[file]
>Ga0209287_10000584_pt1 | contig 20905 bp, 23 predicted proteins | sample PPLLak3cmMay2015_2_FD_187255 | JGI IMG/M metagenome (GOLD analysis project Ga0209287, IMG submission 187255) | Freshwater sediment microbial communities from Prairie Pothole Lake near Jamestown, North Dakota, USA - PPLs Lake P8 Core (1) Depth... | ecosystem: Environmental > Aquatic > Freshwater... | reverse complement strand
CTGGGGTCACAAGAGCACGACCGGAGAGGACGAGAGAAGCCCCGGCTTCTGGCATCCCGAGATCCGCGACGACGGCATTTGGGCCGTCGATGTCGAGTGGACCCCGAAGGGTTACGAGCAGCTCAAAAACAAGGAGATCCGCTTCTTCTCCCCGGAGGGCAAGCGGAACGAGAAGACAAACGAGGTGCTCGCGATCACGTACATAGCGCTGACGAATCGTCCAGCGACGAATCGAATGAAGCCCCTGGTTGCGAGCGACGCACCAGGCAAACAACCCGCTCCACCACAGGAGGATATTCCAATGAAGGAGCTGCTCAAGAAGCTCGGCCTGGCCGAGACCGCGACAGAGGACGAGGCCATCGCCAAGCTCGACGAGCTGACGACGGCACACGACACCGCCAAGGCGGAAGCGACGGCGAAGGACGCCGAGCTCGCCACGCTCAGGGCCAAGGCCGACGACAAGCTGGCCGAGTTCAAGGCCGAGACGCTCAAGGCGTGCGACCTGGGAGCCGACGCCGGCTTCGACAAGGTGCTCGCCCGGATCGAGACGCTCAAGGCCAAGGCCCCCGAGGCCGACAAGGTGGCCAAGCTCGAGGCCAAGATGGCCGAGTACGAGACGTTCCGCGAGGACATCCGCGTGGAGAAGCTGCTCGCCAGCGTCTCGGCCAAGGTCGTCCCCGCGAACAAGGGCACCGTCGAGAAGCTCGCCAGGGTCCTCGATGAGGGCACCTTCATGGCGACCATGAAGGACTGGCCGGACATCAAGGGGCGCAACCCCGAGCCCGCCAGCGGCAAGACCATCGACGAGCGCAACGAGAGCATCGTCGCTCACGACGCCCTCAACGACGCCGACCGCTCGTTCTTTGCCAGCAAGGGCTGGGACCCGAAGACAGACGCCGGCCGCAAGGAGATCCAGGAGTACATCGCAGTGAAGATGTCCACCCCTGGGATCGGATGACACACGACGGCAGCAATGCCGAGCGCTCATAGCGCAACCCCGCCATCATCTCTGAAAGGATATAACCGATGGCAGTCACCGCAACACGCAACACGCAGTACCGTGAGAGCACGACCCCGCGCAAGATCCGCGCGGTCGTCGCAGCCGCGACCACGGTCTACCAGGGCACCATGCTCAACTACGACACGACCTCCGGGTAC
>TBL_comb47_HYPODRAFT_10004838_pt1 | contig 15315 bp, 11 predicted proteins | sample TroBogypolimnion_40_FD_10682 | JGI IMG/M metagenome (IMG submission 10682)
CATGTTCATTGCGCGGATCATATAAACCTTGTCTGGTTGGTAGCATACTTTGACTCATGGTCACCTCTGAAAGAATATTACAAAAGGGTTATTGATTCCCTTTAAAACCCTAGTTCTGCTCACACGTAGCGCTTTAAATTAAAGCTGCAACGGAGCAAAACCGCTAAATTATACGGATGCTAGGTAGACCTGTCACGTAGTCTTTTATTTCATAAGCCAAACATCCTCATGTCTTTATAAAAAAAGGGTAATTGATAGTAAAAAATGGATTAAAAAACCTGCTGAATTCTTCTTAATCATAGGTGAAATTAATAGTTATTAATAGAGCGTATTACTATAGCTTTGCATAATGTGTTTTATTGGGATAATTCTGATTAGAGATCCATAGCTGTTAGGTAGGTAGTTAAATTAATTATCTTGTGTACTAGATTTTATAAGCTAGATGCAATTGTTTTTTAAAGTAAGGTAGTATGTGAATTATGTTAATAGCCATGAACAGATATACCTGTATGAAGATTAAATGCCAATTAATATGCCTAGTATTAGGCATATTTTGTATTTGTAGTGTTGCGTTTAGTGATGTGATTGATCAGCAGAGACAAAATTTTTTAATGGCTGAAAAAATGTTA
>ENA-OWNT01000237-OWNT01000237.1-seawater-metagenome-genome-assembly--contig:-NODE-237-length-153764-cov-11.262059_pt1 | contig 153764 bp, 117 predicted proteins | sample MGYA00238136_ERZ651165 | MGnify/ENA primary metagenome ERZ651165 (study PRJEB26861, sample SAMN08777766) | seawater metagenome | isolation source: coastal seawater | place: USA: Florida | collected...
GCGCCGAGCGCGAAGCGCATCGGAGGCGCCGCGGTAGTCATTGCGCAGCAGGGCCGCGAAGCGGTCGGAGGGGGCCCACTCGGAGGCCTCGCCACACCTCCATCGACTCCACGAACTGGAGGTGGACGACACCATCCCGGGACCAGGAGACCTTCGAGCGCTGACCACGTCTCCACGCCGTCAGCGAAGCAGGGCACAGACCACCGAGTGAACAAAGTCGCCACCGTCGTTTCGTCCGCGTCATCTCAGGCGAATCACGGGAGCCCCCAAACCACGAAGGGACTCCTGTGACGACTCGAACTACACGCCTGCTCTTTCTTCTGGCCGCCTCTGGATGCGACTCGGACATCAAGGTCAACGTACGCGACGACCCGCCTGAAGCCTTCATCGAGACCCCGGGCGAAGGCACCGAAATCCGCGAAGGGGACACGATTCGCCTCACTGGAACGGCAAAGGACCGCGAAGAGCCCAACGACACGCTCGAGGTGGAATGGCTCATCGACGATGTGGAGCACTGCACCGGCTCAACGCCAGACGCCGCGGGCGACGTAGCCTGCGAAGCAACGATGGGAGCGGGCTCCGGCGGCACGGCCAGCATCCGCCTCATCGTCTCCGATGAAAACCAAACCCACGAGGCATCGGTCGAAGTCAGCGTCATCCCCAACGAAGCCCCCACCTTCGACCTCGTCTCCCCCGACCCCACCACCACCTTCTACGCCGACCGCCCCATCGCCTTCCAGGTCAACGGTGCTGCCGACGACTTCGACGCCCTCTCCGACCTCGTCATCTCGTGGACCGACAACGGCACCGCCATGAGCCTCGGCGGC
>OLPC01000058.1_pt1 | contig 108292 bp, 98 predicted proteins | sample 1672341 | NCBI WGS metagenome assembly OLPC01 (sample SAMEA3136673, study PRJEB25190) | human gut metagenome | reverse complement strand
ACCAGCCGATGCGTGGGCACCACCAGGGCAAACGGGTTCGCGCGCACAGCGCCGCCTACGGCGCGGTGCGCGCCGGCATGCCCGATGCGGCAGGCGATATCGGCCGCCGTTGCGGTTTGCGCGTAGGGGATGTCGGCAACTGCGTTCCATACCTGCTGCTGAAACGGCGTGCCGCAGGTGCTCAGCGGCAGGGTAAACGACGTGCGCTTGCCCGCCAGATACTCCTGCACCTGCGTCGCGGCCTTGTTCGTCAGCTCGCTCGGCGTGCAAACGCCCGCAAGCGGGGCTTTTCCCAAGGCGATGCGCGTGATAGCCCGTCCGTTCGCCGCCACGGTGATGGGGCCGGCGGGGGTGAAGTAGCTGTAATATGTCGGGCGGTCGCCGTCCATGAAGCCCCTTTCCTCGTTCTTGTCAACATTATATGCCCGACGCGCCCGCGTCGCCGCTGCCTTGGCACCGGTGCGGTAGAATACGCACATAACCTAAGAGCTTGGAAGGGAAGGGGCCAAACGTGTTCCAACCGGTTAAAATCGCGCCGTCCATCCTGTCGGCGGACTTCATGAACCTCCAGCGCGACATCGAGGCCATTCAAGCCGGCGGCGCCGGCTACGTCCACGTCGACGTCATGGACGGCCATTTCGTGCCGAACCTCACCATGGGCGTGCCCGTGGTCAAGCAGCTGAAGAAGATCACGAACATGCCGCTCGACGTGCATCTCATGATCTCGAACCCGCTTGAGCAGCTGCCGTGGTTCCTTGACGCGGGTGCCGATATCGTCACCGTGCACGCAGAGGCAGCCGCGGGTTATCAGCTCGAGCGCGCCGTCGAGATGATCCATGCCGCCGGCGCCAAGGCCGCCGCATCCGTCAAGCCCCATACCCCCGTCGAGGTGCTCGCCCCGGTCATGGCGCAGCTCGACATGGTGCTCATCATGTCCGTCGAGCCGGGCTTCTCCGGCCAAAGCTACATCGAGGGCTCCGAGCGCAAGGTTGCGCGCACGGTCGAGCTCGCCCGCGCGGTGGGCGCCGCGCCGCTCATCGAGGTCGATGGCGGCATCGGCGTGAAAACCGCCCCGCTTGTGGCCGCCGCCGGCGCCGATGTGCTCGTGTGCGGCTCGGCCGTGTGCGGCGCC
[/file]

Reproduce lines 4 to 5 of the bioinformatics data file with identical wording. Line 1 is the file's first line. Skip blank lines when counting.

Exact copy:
CATGTTCATTGCGCGGATCATATAAACCTTGTCTGGTTGGTAGCATACTTTGACTCATGGTCACCTCTGAAAGAATATTACAAAAGGGTTATTGATTCCCTTTAAAACCCTAGTTCTGCTCACACGTAGCGCTTTAAATTAAAGCTGCAACGGAGCAAAACCGCTAAATTATACGGATGCTAGGTAGACCTGTCACGTAGTCTTTTATTTCATAAGCCAAACATCCTCATGTCTTTATAAAAAAAGGGTAATTGATAGTAAAAAATGGATTAAAAAACCTGCTGAATTCTTCTTAATCATAGGTGAAATTAATAGTTATTAATAGAGCGTATTACTATAGCTTTGCATAATGTGTTTTATTGGGATAATTCTGATTAGAGATCCATAGCTGTTAGGTAGGTAGTTAAATTAATTATCTTGTGTACTAGATTTTATAAGCTAGATGCAATTGTTTTTTAAAGTAAGGTAGTATGTGAATTATGTTAATAGCCATGAACAGATATACCTGTATGAAGATTAAATGCCAATTAATATGCCTAGTATTAGGCATATTTTGTATTTGTAGTGTTGCGTTTAGTGATGTGATTGATCAGCAGAGACAAAATTTTTTAATGGCTGAAAAAATGTTA
>ENA-OWNT01000237-OWNT01000237.1-seawater-metagenome-genome-assembly--contig:-NODE-237-length-153764-cov-11.262059_pt1 | contig 153764 bp, 117 predicted proteins | sample MGYA00238136_ERZ651165 | MGnify/ENA primary metagenome ERZ651165 (study PRJEB26861, sample SAMN08777766) | seawater metagenome | isolation source: coastal seawater | place: USA: Florida | collected...